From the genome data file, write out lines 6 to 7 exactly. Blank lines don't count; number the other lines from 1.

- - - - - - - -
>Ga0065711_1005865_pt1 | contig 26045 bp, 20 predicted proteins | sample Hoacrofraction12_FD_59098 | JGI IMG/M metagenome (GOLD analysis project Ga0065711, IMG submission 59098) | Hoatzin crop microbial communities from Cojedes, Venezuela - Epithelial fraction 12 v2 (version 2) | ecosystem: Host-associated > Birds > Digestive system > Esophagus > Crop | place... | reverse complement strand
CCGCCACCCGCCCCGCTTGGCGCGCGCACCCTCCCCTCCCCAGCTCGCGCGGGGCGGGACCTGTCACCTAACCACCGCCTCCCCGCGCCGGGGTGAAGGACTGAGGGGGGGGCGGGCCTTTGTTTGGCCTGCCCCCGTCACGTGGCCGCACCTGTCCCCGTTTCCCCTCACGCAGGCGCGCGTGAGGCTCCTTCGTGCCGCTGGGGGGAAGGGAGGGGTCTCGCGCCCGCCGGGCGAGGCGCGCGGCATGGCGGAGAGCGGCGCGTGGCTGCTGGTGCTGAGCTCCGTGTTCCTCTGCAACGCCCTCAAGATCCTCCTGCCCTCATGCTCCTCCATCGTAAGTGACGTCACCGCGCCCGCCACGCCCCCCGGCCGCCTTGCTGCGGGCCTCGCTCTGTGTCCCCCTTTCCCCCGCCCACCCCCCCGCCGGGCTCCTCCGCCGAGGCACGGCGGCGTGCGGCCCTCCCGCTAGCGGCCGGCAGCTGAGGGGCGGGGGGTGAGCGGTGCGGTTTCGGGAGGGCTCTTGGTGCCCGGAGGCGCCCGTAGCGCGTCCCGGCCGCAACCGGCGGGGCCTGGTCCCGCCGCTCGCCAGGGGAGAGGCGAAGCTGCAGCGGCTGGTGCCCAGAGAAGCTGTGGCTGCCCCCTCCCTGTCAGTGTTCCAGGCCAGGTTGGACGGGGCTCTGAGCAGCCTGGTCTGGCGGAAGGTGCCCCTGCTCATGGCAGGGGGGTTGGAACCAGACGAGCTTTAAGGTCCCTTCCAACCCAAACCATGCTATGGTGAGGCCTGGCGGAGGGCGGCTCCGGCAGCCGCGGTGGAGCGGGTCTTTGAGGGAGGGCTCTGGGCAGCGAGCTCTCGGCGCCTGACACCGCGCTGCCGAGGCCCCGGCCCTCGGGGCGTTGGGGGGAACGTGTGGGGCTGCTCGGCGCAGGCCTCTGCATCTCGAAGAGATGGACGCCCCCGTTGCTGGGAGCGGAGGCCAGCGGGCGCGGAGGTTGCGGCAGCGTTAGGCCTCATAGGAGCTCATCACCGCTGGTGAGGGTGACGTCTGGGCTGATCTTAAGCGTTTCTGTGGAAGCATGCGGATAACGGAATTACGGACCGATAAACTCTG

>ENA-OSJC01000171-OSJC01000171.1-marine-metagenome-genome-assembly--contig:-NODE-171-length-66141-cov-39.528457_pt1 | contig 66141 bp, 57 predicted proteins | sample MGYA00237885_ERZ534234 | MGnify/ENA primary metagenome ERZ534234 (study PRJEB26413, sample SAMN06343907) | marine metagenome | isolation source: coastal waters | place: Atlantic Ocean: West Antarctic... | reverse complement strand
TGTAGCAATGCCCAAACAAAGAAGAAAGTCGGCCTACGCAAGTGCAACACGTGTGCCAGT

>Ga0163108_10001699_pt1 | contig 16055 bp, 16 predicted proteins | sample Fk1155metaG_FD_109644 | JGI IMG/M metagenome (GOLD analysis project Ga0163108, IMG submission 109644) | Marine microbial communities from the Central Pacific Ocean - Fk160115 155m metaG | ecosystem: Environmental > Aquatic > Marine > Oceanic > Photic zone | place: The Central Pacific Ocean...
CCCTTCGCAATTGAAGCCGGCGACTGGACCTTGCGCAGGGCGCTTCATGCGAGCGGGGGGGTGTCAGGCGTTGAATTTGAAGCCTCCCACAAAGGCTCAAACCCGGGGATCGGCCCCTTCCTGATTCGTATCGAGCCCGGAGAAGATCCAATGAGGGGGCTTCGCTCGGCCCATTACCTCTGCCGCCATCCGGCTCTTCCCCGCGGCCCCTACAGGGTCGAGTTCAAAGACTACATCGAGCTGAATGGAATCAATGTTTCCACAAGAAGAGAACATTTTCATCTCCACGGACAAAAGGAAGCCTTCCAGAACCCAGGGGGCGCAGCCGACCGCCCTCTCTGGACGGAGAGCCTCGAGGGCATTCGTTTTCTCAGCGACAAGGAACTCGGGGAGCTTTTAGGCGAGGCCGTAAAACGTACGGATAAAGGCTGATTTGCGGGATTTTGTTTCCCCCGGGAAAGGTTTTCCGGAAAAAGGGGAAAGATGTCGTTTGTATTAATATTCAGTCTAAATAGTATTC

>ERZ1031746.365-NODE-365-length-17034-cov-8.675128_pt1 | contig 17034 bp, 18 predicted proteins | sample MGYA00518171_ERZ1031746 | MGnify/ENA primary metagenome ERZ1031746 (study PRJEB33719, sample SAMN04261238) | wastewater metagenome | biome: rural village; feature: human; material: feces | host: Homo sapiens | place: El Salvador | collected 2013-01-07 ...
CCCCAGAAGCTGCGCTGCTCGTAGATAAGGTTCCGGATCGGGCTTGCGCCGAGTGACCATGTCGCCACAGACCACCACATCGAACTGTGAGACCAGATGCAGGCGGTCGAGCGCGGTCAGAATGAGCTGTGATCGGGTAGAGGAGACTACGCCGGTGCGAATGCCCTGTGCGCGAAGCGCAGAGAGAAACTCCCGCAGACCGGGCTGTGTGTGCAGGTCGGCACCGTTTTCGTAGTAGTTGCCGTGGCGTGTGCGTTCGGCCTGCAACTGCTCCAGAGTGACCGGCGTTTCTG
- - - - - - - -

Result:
CCCTTCGCAATTGAAGCCGGCGACTGGACCTTGCGCAGGGCGCTTCATGCGAGCGGGGGGGTGTCAGGCGTTGAATTTGAAGCCTCCCACAAAGGCTCAAACCCGGGGATCGGCCCCTTCCTGATTCGTATCGAGCCCGGAGAAGATCCAATGAGGGGGCTTCGCTCGGCCCATTACCTCTGCCGCCATCCGGCTCTTCCCCGCGGCCCCTACAGGGTCGAGTTCAAAGACTACATCGAGCTGAATGGAATCAATGTTTCCACAAGAAGAGAACATTTTCATCTCCACGGACAAAAGGAAGCCTTCCAGAACCCAGGGGGCGCAGCCGACCGCCCTCTCTGGACGGAGAGCCTCGAGGGCATTCGTTTTCTCAGCGACAAGGAACTCGGGGAGCTTTTAGGCGAGGCCGTAAAACGTACGGATAAAGGCTGATTTGCGGGATTTTGTTTCCCCCGGGAAAGGTTTTCCGGAAAAAGGGGAAAGATGTCGTTTGTATTAATATTCAGTCTAAATAGTATTC

>ERZ1031746.365-NODE-365-length-17034-cov-8.675128_pt1 | contig 17034 bp, 18 predicted proteins | sample MGYA00518171_ERZ1031746 | MGnify/ENA primary metagenome ERZ1031746 (study PRJEB33719, sample SAMN04261238) | wastewater metagenome | biome: rural village; feature: human; material: feces | host: Homo sapiens | place: El Salvador | collected 2013-01-07 ...